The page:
For that dirty little coward, he shot Mr. Howard
And lay poor Jesse in his grave

It was on a Wednesday night the moon was shining bright
They robbed the Danville train.
The people they did say for many miles away
It was robbed by Frank and Jesse James

It was on a Friday night when the moon was shining bright
They robbed the Glendale train
For the agent on his knees, delivered up the keys
To the outlaws Frank and Jesse James

Twas on a Saturday night and Jesse was at home
A-talking to his family so brave
Bob Ford came along like a thief in the night
And laid Jesse James in his grave.

Oh, they laid poor Jesse in his grave, yes lord
They laid Jesse James in his grave.
Oh, he took from the rich and
he gave to the poor
But, they laid Jesse James in his grave

The people held their breath when they heard of Jesse's death
And wondered how he came to die
For the big reward, Little Robert Ford
Shot Jesse James on the sly

Jesse went to rest with his hand on his breast
And there are many who never saw his face
He was born one day in the county of Clay
And he came from a solitary race.

Jesse leaves a wife, that'll moan all her life
The children that he left will pray
For Robert Ford the coward that shot Mr. Howard
And lay poor Jesse in his grave

Now men, when you go out into the west,
Never be afraid to die
They had the law in their hands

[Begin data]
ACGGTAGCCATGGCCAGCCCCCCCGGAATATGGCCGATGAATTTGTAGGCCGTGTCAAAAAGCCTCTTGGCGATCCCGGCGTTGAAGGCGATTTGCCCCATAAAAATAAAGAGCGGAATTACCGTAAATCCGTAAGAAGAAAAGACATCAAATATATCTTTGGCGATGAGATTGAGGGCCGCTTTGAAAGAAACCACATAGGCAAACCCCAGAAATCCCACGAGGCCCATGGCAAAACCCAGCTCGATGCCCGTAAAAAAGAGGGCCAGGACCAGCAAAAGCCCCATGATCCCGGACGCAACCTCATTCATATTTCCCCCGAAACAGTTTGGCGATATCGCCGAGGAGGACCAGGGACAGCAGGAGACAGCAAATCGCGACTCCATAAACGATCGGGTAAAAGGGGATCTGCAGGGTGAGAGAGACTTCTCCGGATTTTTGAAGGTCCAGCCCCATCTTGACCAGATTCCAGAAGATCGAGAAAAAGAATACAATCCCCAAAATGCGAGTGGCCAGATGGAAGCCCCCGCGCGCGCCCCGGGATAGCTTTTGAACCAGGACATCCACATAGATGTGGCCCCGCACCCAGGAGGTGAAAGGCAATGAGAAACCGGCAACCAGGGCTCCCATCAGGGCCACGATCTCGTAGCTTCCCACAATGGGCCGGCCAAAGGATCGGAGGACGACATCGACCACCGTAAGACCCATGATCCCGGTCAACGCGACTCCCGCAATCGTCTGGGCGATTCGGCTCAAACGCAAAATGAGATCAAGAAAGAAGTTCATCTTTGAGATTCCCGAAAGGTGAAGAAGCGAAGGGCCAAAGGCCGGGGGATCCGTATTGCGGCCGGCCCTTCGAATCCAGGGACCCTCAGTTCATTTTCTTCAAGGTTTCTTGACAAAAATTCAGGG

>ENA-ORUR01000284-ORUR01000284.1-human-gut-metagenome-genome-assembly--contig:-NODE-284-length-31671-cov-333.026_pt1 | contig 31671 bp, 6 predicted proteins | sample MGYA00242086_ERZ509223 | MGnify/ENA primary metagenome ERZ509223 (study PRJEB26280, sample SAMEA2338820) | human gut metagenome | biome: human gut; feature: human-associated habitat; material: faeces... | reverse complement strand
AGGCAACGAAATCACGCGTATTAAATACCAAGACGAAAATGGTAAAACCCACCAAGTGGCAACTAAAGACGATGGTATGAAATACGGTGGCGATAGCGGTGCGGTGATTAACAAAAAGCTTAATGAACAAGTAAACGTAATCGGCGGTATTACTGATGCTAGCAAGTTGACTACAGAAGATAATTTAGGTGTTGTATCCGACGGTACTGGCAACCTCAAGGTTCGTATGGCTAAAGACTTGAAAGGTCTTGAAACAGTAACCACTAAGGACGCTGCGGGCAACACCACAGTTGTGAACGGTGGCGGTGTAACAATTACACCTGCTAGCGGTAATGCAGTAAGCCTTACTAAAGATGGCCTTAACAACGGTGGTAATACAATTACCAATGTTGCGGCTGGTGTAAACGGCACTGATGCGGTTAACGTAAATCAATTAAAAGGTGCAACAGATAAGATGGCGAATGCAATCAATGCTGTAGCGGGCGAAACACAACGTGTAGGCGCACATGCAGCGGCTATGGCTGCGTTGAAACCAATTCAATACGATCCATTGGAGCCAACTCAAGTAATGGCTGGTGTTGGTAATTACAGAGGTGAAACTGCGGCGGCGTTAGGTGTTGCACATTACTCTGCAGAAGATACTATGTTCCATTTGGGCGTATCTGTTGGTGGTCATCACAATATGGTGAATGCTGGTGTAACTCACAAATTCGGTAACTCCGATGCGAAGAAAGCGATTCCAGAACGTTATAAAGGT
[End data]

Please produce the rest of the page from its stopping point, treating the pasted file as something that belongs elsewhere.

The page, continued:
but they didn't have the sand
To take Jesse James alive.

This song was made by Billy Gashade
As soon as the news did arrive
He said there's no man with the law in his hand
Can take Jesse James alive


1. Do you like this poem? Why or why not?

2. Why is this poem a ballad? How is it similar or different from the description of the ballad given above?

3. Think of modern songs that you know. Are any of them ballads? What makes them a ballad?

Epic Poetry

An epic poem is generally long and tells a story, often of a hero or a very significant event. Epic poetry is not typically sung.

Famous epic poems include Homer’s “The Odyssey” and “Paradise Lost” by John Milton.

Lyric Poetry

A lyric poem is generally short and expresses deep personal feelings. Lyric poems may be sung or accompanied by music, but may not. Lyrics often have a refrain or a line or lines that are repeated throughout the poem.